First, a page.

There was nothing very interesting in Katherine P. Rankin’s study of sarcasm — at least, nothing worth your important time. All she did was use an M.R.I. to find the place in the brain where the ability to detect sarcasm resides. But then, you probably already knew it was in the right parahippocampal gyrus.A lot of people with Aspergers have the same problem. An Aspergic child told to "hop on the bus" by his teacher will often do just that. He's not trying to be a smart-Alec, he's just trying to conform and do what he's told. The consequent punishment just means he has less faith in cause and effect next time, as punishments and rewards appear to happen at random, with no discernible pattern.
What you may not have realized is that perceiving sarcasm, the smirking put-down that buries its barb by stating the opposite, requires a nifty mental trick that lies at the heart of social relations: figuring out what others are thinking. Those who lose the ability, whether through a head injury or the frontotemporal dementias afflicting the patients in Dr. Rankin’s study, just do not get it when someone says during a hurricane, “Nice weather we’re having.”
Been there, done that.
And one of the so far unexplained aspects of my transition is that my mild but persistent Aspie symptoms went away as part of it, and in days not months. I did get into the habit of taking people literally, and now sometimes go very serious when they're being sarcastic, just to get a rise out of them. The thing is, it's deliberate now.
To her surprise, though, the magnetic resonance scans revealed that the part of the brain lost among those who failed to perceive sarcasm was not in the left hemisphere of the brain, which specializes in language and social interactions, but in a part of the right hemisphere previously identified as important only to detecting contextual background changes in visual tests.I always was an inveterate punster. So the capability was probably already there, just suppressed. Gosh I wish that I'd had a series of MRI scans during transition, it might have told us so much! Never mind, I'm sure that Internet Archaeologists in the future, when they know rather more about the Brain than we do now, will recognise the pattern should they read this blog. Just as today we can see that George III had porphyria.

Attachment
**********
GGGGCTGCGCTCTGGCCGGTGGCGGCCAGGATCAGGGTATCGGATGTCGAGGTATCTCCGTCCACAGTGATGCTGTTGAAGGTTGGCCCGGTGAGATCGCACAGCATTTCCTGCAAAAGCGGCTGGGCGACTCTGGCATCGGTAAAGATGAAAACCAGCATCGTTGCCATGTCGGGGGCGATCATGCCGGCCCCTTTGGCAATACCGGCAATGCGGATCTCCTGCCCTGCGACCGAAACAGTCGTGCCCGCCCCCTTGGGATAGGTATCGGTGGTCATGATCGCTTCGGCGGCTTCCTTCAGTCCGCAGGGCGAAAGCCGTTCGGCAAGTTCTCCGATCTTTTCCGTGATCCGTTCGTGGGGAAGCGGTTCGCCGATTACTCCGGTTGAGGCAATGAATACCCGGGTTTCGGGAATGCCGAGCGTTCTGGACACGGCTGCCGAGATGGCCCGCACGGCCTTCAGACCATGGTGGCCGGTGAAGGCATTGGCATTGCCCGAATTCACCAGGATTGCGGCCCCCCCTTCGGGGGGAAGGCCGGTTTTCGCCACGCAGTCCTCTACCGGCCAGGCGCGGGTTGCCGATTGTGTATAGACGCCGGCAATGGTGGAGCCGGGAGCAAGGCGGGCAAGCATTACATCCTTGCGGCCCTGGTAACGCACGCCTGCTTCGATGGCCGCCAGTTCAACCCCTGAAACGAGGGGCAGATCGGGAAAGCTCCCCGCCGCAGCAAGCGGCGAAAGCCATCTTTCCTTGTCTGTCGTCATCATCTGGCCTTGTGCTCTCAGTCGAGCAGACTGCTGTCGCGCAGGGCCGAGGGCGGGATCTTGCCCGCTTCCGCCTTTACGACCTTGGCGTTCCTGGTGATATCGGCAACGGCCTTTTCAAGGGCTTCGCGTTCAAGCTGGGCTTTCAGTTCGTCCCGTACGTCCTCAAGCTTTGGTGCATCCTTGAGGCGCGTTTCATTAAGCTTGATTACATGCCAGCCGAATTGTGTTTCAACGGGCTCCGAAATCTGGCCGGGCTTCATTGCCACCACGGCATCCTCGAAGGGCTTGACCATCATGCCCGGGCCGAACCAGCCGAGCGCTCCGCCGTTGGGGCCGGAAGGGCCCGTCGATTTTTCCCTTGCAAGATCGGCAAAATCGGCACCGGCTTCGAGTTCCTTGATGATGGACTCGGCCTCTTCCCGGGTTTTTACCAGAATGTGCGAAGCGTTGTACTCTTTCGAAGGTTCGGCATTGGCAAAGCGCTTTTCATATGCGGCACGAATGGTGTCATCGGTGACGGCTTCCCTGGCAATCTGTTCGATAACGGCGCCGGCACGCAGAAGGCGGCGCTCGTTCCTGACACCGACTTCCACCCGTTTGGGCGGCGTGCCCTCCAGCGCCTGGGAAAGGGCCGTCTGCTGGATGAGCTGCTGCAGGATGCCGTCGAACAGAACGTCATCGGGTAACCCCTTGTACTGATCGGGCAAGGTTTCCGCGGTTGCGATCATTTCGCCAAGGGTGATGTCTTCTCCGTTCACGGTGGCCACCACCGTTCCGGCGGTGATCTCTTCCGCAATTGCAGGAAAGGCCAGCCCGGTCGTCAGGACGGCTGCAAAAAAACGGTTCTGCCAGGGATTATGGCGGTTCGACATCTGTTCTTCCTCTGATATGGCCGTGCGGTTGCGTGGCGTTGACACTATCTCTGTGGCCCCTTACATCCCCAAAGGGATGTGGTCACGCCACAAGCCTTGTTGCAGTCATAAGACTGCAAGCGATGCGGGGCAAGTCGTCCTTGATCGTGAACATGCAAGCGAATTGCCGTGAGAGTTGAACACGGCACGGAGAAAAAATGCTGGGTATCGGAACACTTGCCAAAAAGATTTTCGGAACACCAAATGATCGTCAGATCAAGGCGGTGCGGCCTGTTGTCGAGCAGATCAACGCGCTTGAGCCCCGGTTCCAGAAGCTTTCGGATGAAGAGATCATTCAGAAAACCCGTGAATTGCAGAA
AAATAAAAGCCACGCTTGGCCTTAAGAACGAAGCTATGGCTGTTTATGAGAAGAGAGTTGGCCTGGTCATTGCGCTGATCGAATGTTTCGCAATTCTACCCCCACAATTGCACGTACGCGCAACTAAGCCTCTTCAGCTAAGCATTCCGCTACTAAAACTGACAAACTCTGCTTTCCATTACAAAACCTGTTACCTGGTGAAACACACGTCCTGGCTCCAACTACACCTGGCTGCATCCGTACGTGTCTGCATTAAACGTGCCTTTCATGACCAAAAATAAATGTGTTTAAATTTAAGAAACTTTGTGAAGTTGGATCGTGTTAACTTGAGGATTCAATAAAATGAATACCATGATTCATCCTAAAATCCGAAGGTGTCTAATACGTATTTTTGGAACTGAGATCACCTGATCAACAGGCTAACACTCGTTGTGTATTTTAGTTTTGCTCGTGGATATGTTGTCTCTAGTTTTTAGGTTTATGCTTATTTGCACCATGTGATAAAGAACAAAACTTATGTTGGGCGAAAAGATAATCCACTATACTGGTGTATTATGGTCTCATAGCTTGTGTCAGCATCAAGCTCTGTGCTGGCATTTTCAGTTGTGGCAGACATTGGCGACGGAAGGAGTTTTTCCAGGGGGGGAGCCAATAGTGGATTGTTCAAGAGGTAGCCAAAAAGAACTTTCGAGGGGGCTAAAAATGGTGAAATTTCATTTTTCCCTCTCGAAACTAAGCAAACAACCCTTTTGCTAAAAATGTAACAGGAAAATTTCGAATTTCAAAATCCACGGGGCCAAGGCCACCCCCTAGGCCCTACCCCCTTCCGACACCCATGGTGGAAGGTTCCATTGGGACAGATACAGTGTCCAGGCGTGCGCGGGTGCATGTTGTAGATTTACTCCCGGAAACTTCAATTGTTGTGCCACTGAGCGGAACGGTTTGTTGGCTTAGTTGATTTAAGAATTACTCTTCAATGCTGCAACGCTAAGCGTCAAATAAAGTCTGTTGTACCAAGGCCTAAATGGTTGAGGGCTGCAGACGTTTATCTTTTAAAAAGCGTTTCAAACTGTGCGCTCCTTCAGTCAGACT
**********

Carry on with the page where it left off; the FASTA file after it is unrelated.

“The right parahippocampal gyrus must be involved in detecting more than just visual context — it perceives social context as well,” Dr. Rankin said.
The discovery fits with an increasingly nuanced view of the right hemisphere’s role, said Dr. Anjan Chatterjee, an associate professor in the Center for Cognitive Neuroscience at the University of Pennsylvania.
“The left hemisphere does language in the narrow sense, understanding of individual words and sentences,” Dr. Chatterjee said. “But it’s now thought that the appreciation of humor and language that is not literal, puns and jokes, requires the right hemisphere.”
After a presentation of her findings at the American Academy of Neurology’s annual meeting in April, Dr. Rankin was asked whether even those with intact brains might have differences in brain areas that explain how well they pick up on sarcasm.
“We all have strengths and weaknesses in our cognitive abilities, including our ability to detect social cues,” she said. “There may be volume-based differences in certain regions that explain variations in all sorts of cognitive abilities.”